How Jewish Law Is Made

Halakhah (also spelled halachah) refers to Jewish law. Per its literal translation, “the way,” halachah guides the day-to-day life of a Jew.

The Talmud records rife debate among the sages. The halachah is ultimately decided in favor of one specific tradition. How is this determined? For the most part, the halachah follows the majority, but at the same time, certain sages are considered to be more authoritative in a specific area of law.

After the Talmudic era, great rabbis, most notably Maimonides, wrote works that extracted and anthologized the halachic rulings of the Talmud.

Eventually, these halachic ruling were further refined and consolidated in the Shulchan Aruch, the Code of Jewish Law. Studying this work and its commentaries is known as “learning halachah,” as opposed to learning the Talmud and other (more theoretical) commentaries.

Another important source of halachic rulings are teshuvot, responsa authored by great Torah scholars in response to inquiries from individuals and communities of their era.

As circumstances continue to evolve, it is the task of the halachic scholars to determine how the halachah relates to new questions and situations.

An authoritative halachic ruling is known as a psak halachah, and the highly-regarded, learned rabbi who is trusted to make these decisions is known as a posek (poskim in plural).

It is important to note that poskim do not create halachah, nor are they authorized to change halachah as they see fit. Rather, they are guardians of a body of sacred traditions which they humbly and cautiously convey. At the same time, there is no question that a degree of subjective perspective and even creativity is involved in determining halachah. How do these truths coexist? See Can We Add to the Torah for a detailed exploration.

A Shulchan Aruch printed in Venice, Italy circa 1565. (Photo: Wikimedia)
A Shulchan Aruch printed in Venice, Italy circa 1565. (Photo: Wikimedia)

Some Major Halachic Compendia

This is far from an exhaustive list of important halachic works. Rather, it provides some of the major landmarks on the centuries-long journey of halachah from the completion of the Babylonian Talmud (in the 6th century) to the present.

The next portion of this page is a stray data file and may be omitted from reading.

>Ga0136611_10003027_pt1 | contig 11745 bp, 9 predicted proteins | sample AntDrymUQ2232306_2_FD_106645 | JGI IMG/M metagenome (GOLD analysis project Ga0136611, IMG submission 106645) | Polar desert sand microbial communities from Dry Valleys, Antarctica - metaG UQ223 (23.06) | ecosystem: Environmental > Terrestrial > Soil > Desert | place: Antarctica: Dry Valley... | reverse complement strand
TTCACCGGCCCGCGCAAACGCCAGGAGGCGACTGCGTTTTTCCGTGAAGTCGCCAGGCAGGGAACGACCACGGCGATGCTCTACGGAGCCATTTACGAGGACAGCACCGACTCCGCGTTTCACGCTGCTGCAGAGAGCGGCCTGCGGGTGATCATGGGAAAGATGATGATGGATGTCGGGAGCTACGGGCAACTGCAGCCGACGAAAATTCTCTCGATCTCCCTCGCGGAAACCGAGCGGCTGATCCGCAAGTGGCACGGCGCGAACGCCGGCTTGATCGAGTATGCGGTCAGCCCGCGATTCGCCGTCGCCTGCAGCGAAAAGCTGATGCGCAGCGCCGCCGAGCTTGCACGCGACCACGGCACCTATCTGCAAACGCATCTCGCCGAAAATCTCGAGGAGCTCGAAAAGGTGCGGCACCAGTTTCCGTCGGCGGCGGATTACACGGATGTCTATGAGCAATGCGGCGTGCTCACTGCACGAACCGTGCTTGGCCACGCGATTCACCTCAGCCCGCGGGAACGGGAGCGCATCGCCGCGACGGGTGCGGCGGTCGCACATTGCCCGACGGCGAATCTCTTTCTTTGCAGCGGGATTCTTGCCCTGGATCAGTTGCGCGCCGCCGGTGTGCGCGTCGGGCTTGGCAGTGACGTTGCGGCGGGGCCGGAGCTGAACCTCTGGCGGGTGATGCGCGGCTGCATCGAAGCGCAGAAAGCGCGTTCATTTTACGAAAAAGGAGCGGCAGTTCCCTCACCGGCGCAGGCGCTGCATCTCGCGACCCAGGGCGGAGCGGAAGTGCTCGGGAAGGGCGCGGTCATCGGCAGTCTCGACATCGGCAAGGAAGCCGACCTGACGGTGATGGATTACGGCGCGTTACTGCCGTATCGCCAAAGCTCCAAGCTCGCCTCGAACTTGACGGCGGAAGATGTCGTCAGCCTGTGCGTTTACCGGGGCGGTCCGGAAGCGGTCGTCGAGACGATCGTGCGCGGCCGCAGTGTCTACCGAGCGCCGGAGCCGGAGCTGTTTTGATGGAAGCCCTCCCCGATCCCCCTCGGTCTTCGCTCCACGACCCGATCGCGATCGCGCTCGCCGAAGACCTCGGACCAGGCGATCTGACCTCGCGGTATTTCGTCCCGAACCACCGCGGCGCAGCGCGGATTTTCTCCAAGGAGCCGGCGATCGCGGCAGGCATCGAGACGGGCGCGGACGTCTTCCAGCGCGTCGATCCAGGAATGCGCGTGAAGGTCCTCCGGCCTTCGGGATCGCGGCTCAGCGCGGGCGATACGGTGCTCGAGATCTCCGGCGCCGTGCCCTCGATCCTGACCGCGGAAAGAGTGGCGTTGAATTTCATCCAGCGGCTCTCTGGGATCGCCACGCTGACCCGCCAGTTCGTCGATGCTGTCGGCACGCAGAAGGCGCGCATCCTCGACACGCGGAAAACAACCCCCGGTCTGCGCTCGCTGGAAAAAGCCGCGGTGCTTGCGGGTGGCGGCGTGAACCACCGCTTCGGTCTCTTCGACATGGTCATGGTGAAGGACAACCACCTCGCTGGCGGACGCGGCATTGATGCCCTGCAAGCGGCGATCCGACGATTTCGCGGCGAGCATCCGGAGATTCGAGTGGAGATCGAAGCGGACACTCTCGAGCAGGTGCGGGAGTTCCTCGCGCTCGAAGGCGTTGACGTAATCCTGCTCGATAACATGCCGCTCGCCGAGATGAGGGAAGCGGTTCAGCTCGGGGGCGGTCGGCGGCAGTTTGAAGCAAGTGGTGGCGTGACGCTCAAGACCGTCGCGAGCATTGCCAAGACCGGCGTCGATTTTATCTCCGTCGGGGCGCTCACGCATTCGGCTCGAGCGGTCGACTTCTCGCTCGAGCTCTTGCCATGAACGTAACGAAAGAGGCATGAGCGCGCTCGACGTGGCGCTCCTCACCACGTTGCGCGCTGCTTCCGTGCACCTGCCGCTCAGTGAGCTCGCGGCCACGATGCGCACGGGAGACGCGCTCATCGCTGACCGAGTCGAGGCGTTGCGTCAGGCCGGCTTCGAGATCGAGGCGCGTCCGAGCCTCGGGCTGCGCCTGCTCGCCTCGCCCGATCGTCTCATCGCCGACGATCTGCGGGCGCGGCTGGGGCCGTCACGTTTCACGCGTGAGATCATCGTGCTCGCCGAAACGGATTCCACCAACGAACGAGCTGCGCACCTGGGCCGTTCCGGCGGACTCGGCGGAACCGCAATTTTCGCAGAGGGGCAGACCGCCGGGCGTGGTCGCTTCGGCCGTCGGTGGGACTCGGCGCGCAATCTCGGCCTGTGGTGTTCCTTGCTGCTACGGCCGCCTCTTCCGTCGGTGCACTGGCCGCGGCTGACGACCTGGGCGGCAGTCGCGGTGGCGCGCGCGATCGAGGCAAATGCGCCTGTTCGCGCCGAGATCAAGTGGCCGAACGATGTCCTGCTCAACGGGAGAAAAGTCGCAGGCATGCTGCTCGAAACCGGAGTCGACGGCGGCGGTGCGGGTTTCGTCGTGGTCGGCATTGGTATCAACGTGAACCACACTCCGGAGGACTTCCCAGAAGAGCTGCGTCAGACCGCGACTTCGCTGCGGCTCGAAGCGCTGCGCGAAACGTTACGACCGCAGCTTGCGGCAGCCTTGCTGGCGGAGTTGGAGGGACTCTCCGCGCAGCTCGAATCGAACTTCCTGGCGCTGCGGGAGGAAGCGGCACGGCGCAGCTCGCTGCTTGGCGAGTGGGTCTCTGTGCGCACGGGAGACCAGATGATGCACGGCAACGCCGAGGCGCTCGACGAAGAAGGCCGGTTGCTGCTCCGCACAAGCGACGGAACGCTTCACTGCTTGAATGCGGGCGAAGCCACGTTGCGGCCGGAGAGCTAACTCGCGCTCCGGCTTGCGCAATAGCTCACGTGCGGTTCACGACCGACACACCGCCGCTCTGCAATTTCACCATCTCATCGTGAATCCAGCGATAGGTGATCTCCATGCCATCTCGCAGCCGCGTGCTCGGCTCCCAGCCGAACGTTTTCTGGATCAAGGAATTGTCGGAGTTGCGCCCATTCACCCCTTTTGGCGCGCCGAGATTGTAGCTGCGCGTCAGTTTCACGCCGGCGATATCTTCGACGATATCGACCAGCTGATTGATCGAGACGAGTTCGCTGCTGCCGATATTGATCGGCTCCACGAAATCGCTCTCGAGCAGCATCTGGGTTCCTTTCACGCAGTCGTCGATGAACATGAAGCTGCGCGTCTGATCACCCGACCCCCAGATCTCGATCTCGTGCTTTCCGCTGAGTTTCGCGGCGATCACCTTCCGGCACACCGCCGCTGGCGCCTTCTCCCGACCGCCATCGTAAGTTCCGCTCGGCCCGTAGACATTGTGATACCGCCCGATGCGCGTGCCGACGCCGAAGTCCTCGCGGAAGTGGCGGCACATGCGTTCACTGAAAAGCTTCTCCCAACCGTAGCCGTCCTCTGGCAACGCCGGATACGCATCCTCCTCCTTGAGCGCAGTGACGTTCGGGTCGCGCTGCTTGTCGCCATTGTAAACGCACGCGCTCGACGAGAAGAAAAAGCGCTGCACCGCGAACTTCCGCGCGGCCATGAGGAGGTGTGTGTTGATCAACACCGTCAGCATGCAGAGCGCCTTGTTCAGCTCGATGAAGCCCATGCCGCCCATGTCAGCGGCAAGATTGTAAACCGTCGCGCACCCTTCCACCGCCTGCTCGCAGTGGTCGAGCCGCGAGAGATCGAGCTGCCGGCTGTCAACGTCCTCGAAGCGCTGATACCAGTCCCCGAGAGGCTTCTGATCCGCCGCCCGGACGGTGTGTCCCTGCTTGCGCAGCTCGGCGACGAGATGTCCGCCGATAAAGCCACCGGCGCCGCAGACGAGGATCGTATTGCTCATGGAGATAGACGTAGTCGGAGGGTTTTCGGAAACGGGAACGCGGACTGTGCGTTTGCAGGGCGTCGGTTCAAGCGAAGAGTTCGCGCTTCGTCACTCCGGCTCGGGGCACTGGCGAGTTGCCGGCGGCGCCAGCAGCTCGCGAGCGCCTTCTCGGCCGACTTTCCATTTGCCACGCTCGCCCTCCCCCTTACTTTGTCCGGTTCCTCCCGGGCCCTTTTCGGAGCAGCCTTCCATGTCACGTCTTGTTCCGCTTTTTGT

Mishneh Torah: A 14-volume encyclopedic repository of Jewish law, codified by Rabbi Moses Maimonides (13th Century).

Tur: Divides the practical halachot into four major sections, authored by Rabbi Jacob ben Asher (14th Century).

Shulchan Aruch: The Code of Jewish Law. Consolidates brief rulings following the chapter divisions of the Tur, written by Rabbi Joseph Karo (16th Century).

Mapah: Glosses by Rabbi Moshe Isserles embedded into the text of the Shulchan Aruch, which provide the halachic traditions and rulings of Ashkenazi Jewry (16th Century).

Nossay Keilim: This term (which means “weapon bearers”) refers to the host of commentaries that sprung up surrounding the Code of jewish Law in the decades and centuries following its publication.

Shluchan Aruch Harav: Regarded in Chassidic circles as the final arbiter of halachah, this expansion of the Shulchan Aruch was authored by Rabbi Schneur Zalman of Liadi, founder of the Chabad movement (18th Century).

Kitzur Shulchan Aruch: Acclaimed for its brevity and clear language, this abridgement of the Code of Jewish Law by Rabbi Shlomo Ganzfried has become a staple in classrooms and homes worldwide (19th Century).

Ben Ish Chai: Written by Rabbi Yosef Chaim of Baghdad to be studied in tandem with the weekly Torah portion over the course of two years, it incorporates mysticism and homiletics, as well as halachic rulings (19th Century).

Mishnah Berurah: Highly regarded companion to the Shulchan Aruch, written by the Chafetz Chaim, Rabbi Israel Meir Kagan of Radin (20th Century).